Aramony, who was due to retire in July 1993, submitted his resignation on February 27, 1992 during a teleconference with local United Ways. Aramony said he was retiring "to put things back in proper focus ... because media attention is overshadowing the importance of the work of United Way and the countless accomplishments we have made together." In April 1995, Aramony was convicted on 23 counts of felony charges, including conspiracy, fraud and filing false tax returns. He was sentenced to seven years in prison and served 6 years. Two associates, Thomas J. Merlo and Stephen J. Paulachak, were also convicted and sentenced to prison.
In the aftermath of the William Aramony scandal, local United Ways boycotted United Way of America by refusing to make their dues payments to the umbrella organization. Representatives from 13 of the US's largest local United Ways told the interim President Kenneth Dam that they would like to see United Way of America half its current size. Of the 1,400 local United Ways, only 532 were paying some or all of their dues in 1992. To account for the lost revenue at United Way of America, employees were offered two months of added severance pay (in addition to the standard severance pay based on years of service) if they chose to resign, employees who stayed were offered up to four weeks off of furlough time, and all salary increases were halted.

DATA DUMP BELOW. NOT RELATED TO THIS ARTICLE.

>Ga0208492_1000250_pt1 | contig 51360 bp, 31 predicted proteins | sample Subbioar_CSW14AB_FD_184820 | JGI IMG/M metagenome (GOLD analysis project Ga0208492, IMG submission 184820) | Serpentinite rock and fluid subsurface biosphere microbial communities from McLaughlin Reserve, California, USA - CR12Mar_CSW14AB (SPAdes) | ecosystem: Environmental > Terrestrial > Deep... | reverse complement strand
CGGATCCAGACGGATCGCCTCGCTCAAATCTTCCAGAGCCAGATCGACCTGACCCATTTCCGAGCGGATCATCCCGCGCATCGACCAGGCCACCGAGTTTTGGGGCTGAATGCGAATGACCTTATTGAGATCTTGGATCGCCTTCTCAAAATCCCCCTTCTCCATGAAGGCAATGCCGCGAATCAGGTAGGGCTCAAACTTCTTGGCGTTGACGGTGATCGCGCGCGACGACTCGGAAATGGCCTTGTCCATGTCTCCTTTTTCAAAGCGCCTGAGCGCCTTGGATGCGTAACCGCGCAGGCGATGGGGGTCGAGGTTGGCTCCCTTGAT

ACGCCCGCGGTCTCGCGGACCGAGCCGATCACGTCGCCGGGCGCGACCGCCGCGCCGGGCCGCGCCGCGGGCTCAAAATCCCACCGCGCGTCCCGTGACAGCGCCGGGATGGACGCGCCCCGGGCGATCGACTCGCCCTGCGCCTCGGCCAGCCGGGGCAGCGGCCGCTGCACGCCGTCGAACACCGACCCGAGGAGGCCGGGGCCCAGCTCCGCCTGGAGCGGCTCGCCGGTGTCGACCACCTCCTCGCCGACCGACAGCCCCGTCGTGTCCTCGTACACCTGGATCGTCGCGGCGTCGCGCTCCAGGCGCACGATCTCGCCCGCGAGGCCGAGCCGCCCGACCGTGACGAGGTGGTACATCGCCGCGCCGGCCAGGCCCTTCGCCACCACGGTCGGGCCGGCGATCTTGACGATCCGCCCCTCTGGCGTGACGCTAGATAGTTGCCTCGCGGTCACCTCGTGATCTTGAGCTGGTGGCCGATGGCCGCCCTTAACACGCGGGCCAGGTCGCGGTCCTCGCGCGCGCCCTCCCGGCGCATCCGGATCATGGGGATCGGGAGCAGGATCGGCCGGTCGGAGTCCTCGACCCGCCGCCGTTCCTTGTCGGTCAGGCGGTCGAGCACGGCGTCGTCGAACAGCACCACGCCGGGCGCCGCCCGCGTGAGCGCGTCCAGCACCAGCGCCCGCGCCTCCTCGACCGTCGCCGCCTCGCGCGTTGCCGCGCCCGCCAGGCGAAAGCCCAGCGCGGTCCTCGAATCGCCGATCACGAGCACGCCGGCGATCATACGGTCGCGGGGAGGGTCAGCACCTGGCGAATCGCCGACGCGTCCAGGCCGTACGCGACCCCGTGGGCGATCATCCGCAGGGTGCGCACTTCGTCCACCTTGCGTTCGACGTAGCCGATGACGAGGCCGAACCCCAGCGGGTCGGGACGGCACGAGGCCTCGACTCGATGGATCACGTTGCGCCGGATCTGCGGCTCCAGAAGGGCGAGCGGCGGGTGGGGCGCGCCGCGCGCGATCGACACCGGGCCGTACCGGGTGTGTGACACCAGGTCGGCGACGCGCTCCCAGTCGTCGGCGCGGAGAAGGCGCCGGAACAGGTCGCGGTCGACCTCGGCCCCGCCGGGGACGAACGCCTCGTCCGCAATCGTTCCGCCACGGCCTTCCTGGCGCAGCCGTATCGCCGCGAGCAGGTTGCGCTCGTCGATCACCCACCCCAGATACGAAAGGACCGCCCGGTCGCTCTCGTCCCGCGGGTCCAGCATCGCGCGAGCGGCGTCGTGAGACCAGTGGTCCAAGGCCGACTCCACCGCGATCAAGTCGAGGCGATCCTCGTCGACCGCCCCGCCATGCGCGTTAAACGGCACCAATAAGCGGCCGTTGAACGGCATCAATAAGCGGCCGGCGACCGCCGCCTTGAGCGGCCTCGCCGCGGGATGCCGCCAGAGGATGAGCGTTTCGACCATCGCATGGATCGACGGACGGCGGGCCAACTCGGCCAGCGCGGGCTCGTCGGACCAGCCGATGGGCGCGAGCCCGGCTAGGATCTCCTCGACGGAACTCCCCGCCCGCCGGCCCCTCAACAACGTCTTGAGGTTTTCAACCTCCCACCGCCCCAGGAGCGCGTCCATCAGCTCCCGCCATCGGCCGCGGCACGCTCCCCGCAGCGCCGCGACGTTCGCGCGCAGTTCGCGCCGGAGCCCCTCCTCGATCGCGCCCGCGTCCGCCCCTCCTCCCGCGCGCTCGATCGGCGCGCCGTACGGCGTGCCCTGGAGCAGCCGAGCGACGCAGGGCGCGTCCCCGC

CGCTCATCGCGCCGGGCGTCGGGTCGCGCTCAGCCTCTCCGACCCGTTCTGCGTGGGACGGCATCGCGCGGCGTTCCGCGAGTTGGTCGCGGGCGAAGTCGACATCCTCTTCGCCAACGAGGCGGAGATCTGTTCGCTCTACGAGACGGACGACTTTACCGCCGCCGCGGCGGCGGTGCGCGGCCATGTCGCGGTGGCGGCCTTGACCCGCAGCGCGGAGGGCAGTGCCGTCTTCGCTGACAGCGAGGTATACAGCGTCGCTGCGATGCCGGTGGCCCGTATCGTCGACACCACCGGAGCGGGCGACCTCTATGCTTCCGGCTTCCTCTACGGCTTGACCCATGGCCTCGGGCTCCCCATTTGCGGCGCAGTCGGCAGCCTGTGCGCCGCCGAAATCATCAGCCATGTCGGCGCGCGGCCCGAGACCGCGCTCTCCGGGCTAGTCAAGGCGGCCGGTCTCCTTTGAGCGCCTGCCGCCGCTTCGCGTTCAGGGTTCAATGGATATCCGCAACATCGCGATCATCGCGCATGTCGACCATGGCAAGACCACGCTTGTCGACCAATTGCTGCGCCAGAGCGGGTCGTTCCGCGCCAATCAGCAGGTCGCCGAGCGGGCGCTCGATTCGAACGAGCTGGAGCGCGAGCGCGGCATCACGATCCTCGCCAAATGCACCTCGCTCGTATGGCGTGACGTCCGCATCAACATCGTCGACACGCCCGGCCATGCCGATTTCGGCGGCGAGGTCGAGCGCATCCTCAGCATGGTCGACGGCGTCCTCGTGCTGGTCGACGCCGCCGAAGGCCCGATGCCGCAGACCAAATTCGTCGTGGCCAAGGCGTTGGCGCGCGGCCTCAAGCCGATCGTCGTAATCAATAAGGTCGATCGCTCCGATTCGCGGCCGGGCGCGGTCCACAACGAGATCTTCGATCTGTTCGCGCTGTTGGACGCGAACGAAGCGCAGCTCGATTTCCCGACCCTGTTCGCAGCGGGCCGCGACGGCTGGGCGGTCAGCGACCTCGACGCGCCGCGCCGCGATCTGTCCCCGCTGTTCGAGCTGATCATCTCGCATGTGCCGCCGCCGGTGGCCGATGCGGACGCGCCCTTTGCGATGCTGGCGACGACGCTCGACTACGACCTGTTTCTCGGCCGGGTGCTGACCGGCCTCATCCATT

Betty Stanley Beene took over in 1997. Beene advocated for a more-centralized system where United Way of America would take the lead on issues that affect all local United Ways and attempted to set national standards for all United Ways. This proposal would require that each local United Way undergo a thorough public self-examination of their effectiveness every few years.
United Way of America, under Beene leadership, paid Cap Gemini America $12 million to build charitable-pledge software for the United Way Information Network, a centralized national pledge processing center. The national center aimed to make donations more efficient and attractive companies with national footprints. However, these plans competed with the regional pledge processing centers operated by four large regional United Ways. The software was riddled with issued and was unable to process gifts in its first test run. A review of the software by Deloitte & Touche found 400 serious problems. United Way abandoned the project in 1999 and came to settlement with Cap Gemini in 2000.